As you add servers with storage to the cluster, the shared vmdk grows. This allows you to dynamically grow as your needs change over time.
One of the big pushes that VMware is implementing is policy based management. The basic idea is that the VM allocation all the way through should be on the basis of requirements from the infrastructure. From a storage standpoint, examples of policies would be capacity, latency, IOPS, availability, level of disaster recovery and operational recovery. Each of these policies can be rolled into profile templates (the classic gold, silver, bronze). When a VM is now created, you have to specify the profile. Based on the profile itself, storage can now be allocated. The VM and the profile are monitored for compliance with the SLA. If it does not meet the SLA then changes can be made to bring the VM back into compliance. (By the way, in case you are wondering, this is similar to the approach being thought about with vm granular storage).
From this point on, VMware distributed storage behaves identically to regular storage. And that sounds like meh until you realize that this means like things needing shared storage (VMware HA, normal vMotion – without the enhanced bit in vSphere 5.1, DRS, storage I/O control, sDRS) should ‘just work’ (translation: there is tons of engineering work behind the scenes to make this happen). Examples of this: if there is a component server failure, then the VMs on the particular host (and the associated storage) will be subject to restart based on the original policies specified.
Use cases being targeted
Here were the four use-cases VMware said they were targeting.
- VDI deployments
- Reducing TCO and provisioning time in test and dev environments
- To enable high bandwidth / scaleout big data environments
- As a target of DR activities to reduce HW requirements at target site using vSphere replication
Simply put, this has huge potential. To a large extent, it removes the barrier between DAS and SAN and creates a uniform way to address storage no matter where it is located. By creating this DAS tier, VMware is giving more customers the ability to use the capabilities provided by shared storage. I also see this as being a stepping stone to allow customers to move seamlessly between DAS storage and SAN storage. For example, a customer could start out using DR at the DAS tier and over time (for various reasons) move to a SAN tier DR or even vice versa. If you now combine this with the promise of VM granular storage, VMware is creating a very fluid end-to-end storage environment independent of where the storage is.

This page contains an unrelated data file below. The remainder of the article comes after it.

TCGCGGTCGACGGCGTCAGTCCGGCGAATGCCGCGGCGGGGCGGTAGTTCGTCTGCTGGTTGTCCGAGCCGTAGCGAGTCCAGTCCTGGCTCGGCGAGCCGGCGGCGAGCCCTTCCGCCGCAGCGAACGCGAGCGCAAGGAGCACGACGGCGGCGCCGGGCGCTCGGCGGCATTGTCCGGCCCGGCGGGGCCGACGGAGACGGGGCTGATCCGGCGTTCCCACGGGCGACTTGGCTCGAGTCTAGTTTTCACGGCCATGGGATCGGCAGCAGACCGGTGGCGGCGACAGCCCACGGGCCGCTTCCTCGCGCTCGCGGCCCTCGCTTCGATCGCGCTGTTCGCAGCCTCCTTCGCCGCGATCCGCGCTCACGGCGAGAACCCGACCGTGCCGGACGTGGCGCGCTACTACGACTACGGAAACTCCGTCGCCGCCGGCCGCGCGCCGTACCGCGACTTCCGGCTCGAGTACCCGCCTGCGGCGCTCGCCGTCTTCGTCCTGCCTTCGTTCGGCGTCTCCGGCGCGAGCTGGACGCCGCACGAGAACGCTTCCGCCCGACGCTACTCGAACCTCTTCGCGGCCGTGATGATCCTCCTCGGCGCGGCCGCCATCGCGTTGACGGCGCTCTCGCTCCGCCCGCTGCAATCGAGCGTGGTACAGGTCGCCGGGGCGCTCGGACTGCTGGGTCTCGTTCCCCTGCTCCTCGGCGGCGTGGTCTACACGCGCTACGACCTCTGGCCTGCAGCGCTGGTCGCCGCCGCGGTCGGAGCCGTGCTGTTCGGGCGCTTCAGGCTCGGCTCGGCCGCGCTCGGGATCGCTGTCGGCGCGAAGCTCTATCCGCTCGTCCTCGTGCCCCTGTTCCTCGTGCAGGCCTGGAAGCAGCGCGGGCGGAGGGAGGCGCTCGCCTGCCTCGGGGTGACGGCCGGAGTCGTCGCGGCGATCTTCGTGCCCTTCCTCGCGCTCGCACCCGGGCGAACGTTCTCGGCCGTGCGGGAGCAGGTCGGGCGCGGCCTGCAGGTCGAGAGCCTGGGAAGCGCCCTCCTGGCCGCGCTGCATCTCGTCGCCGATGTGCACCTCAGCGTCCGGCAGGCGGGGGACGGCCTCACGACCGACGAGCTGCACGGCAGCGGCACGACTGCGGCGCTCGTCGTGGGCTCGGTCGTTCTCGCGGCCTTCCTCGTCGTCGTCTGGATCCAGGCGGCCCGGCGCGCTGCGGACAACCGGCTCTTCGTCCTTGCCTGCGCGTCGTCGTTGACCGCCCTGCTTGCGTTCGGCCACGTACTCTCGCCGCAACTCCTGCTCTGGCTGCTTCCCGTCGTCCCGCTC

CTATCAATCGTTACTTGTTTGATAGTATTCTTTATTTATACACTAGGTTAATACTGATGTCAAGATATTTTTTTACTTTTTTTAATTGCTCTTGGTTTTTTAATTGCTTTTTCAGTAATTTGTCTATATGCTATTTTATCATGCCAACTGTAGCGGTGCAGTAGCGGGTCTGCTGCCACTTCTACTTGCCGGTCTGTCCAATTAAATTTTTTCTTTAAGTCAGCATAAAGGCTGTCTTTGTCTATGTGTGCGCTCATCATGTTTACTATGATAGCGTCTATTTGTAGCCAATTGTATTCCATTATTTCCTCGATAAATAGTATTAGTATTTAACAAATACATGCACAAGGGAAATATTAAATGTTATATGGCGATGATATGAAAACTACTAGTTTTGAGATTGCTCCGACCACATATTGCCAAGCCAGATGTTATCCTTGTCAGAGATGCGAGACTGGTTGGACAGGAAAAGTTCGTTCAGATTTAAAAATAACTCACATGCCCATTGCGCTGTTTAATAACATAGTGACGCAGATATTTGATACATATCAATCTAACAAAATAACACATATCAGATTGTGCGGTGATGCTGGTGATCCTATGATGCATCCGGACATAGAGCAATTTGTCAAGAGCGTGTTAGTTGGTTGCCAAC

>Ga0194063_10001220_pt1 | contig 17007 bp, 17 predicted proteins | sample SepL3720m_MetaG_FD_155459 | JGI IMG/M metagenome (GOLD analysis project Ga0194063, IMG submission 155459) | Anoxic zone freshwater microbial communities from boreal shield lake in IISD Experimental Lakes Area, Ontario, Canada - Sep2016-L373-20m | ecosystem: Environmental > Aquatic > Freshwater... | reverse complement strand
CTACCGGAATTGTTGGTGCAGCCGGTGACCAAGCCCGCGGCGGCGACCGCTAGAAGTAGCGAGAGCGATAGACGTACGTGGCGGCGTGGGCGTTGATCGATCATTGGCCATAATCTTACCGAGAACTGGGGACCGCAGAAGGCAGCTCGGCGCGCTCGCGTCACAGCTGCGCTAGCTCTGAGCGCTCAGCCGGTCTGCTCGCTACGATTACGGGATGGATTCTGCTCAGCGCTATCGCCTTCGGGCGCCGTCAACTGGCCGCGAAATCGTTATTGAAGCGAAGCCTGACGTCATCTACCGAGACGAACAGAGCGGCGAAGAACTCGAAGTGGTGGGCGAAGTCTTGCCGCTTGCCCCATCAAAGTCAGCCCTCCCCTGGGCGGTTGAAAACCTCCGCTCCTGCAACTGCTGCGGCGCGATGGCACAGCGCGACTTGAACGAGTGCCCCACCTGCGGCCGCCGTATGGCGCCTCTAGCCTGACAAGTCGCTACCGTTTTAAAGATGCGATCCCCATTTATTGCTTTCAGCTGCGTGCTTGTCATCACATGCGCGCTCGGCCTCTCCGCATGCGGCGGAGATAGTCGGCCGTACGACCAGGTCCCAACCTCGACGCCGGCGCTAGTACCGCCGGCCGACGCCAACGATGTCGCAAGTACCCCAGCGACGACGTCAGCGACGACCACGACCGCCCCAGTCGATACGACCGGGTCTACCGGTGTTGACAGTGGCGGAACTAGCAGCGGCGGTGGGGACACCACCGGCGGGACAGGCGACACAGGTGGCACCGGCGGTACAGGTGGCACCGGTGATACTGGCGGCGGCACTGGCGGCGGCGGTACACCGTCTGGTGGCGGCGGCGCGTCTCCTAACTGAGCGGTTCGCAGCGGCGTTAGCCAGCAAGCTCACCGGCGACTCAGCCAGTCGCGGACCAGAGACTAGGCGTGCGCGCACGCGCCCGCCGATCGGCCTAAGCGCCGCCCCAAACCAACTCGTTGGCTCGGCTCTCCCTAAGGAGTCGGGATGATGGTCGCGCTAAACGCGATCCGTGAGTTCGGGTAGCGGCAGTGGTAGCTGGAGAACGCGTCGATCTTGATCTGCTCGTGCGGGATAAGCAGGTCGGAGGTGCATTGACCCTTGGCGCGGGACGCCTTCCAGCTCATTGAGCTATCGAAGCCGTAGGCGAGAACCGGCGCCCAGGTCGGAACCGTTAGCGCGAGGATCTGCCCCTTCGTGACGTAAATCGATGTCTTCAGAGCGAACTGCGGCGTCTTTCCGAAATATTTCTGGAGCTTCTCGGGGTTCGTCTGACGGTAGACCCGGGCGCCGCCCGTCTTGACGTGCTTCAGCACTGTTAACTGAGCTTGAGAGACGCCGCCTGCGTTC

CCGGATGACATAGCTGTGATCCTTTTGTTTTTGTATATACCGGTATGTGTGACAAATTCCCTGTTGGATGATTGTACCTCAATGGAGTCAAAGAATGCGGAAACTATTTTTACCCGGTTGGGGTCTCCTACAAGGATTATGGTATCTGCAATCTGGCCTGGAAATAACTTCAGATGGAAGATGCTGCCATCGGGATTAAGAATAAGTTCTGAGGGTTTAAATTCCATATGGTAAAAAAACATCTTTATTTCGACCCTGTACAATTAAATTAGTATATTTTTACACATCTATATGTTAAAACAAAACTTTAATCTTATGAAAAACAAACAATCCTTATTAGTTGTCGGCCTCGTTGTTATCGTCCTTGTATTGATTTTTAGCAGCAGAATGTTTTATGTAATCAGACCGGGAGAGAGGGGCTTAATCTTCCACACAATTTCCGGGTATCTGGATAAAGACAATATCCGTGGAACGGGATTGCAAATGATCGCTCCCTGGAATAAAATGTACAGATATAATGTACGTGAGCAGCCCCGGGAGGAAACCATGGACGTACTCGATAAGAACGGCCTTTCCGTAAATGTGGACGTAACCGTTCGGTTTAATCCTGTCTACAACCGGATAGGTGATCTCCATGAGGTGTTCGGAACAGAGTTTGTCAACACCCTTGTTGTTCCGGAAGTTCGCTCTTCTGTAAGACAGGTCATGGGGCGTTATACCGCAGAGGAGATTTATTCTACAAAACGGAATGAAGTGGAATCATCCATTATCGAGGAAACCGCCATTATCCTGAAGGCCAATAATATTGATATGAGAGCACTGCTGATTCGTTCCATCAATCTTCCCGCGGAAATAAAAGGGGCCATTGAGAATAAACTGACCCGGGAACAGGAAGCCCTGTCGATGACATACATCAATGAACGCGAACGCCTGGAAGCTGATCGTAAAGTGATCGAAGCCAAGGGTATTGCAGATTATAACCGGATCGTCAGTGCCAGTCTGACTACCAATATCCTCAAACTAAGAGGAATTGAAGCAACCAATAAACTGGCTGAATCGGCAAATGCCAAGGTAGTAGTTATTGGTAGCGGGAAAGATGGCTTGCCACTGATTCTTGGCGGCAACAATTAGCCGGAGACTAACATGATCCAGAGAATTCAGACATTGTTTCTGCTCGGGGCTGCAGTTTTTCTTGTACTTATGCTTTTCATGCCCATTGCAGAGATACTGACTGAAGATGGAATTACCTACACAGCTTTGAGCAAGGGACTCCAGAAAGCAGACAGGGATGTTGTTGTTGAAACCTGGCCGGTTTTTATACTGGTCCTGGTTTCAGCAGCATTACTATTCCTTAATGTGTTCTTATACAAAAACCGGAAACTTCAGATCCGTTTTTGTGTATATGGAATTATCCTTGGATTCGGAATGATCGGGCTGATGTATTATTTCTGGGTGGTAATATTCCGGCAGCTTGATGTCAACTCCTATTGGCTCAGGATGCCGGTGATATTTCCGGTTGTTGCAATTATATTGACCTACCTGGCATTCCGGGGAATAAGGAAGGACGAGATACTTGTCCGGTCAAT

And that brings me back full circle to where we started. Virtualization is changing the bounds of the traditional stack. With VSAN, VMware is blurring the boundary between DAS and SAN. One of the big changes that is happening right in front of our eyes is that the tranditional application, compute, network and storage stack is collapsing, becoming more seamless independent of where the resources are located. Interestingly VCE had a badge that they handed out at this VMworld.
Frankly, nothing says it better. It truly does eventually starts to look like one collapsed stack be it one server, a cluster of servers, converged infrastructure (Vblocks, FlexPods and their ilk) and even datacenters (think VPLEX). And to me, the possibilities with that paradigm are exciting and numerous!
So what do you think? Game changing or not?
[If you are attending VMworld Barcelona, I would definitely recommend attending this session. It is being offered on Oct 10. Here is the link].
UPDATE: 09/29/2012: Here are some other blog posts related to this subject that might be illuminating:
- Massimo’s post: VMware Distributed Storage – This is where the (Cloud) world collapses
- Duncan’s post: INF-STO2192 – Tech Preview of VMware Distributed Storage